About Véronique Bogaert
After graduating from IHECS (Hautes Etudes de Communications Sociales), I worked one year as a translator in a bank. The greyness of the walls woke up my desire to see the colors of the world.
With a backpack and a little money in my pocket, I left for a journey that lasted more than 20 years ...
The adventure started in a kibbutz, a place where I began tasting the wonders of meeting people from all over the world. It was there that my desire to continue on my life's journey began.
From Egypt to New-Caledonia, it could have stopped there, in that marvellous kanak tribe where I lived for a few months. But the envy to keep on travelling was stronger : New-Zealand and then Australia where the beauty of the land kept me there for one year, and finally, the magic of Asia of which I never tire.
From Thailand through China, I arrived in Japan which became my country of adoption !
I had allready worked with clay (in the 'Academie des beaux-Arts de Tournai and the 'Academie voor Beeldende kunsten' in Anderlecht) thus Japan was for me the dream country : the ceramic art and craft is highly praised in this country and is a part of daily life.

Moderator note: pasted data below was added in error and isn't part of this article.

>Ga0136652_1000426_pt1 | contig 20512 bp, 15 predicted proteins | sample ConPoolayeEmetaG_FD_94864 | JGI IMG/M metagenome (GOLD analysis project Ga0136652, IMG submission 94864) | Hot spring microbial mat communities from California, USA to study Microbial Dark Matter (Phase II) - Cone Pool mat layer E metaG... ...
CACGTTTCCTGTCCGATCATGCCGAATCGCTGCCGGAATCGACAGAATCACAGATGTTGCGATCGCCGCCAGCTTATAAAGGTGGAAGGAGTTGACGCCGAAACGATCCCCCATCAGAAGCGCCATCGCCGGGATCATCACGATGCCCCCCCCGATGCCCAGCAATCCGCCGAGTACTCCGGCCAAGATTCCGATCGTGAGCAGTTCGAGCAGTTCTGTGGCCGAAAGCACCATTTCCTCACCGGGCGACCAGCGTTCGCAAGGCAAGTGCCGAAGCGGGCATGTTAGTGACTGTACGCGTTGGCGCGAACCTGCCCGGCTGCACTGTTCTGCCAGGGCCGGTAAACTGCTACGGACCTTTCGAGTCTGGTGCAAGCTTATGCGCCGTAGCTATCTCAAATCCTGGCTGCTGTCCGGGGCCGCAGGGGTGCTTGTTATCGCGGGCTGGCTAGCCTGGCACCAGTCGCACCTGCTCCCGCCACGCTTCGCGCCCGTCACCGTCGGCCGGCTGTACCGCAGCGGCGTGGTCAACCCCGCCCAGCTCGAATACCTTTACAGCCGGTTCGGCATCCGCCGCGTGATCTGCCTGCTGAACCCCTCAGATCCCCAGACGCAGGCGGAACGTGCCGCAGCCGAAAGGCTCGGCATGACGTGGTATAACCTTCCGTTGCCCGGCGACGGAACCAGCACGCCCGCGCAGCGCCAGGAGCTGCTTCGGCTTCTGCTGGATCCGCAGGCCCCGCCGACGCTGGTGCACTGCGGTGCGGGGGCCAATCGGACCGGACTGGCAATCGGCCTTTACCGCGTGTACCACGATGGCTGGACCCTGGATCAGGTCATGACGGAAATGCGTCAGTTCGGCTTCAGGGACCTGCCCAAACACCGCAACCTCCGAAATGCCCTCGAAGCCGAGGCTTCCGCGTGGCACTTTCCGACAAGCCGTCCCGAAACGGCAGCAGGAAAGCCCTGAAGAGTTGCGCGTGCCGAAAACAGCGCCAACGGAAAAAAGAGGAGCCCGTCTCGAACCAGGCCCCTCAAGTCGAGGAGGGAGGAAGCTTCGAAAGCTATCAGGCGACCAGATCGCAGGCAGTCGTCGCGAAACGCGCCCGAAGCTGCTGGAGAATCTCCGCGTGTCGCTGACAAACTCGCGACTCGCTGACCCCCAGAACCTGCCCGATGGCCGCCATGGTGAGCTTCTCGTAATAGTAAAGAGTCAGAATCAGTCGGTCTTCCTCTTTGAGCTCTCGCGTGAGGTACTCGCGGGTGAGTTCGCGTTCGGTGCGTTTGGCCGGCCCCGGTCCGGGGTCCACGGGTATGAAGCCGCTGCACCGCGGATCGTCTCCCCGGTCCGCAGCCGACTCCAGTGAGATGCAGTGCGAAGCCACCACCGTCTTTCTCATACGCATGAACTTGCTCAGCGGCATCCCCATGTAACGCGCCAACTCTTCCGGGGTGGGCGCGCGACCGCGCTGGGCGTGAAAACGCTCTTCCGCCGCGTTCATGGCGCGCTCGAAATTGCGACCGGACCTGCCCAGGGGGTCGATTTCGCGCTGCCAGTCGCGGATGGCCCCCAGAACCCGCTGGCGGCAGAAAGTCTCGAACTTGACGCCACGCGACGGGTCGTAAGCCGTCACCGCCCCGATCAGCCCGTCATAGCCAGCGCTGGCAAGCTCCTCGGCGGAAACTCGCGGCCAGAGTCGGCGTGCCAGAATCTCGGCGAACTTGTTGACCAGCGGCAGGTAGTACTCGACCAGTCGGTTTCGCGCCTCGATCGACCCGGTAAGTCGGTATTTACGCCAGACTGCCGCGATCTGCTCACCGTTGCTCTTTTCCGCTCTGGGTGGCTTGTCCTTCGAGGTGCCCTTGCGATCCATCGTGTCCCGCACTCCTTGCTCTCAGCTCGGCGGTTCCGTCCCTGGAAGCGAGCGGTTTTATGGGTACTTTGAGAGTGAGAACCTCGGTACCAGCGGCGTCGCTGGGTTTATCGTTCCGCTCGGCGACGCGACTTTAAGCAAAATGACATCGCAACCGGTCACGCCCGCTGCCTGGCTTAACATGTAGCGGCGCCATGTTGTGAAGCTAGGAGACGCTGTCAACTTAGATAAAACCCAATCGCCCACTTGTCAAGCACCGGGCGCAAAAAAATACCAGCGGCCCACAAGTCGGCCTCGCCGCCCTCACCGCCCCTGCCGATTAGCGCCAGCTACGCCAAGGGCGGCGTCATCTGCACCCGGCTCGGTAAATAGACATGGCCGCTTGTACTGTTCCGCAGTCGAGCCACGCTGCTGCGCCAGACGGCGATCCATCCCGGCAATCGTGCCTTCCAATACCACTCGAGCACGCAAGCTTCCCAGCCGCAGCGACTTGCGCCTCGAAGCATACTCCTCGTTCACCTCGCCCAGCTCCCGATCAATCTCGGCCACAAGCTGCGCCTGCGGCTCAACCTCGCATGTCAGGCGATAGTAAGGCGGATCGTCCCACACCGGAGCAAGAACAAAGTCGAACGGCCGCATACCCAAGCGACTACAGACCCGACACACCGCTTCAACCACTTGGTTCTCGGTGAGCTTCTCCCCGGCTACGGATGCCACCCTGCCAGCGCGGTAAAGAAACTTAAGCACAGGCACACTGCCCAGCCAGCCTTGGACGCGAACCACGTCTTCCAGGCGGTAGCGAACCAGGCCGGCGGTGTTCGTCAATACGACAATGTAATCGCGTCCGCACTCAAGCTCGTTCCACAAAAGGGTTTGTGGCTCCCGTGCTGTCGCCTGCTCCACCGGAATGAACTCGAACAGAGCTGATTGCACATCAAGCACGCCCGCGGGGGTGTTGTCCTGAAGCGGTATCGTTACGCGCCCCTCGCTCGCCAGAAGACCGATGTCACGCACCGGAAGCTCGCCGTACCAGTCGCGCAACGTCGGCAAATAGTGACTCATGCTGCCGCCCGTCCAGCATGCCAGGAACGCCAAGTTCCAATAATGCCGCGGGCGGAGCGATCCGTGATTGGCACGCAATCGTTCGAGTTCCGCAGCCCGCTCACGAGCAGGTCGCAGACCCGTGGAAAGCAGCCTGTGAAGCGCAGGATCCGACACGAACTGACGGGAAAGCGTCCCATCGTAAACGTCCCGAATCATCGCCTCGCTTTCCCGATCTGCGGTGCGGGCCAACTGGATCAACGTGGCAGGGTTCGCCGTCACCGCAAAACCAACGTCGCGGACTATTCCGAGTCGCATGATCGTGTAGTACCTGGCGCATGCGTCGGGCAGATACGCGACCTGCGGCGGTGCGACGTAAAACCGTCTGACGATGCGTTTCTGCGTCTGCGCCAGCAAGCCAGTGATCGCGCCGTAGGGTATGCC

This traditional art is appreciated to the extent that some potters even become 'national living treasures ', a sign of utmost recognition. This never ceases to amaze and enchant me ...
After spending two years in Tokyo and learning the japanese language, I arrived in Kasama, an important ceramic center near Mashiko, north of the capital.
I became an apprentice with a master
potter for one year and a half and then completed my studies with a 6 months glaze course at the Technological Institute of Kasama.
After that, I had the chance to work with a wellknown local english potter, Roy Martin, who later became the father of my son.
Then I created my own studio, went solo and built a salt kiln.
My studio allowed me to become professional and little by little, built a clientele from all over Japan.
After my son was born, I decided to stop firing the salt kiln for ecological reasons . I then exclusively fired my work in a gaz kiln using reduction firing.
And then, a few years later, I felt the urge to let my son meet his roots ...
20 years had passed and I came back home ....
A piece of my heart still in Japan and my feet firmly here, a desire was born to create a ceramic studio where people can come, meet, share and play with clay ...
I found this place in Wezembeek-Oppem and I am glad to meet you here .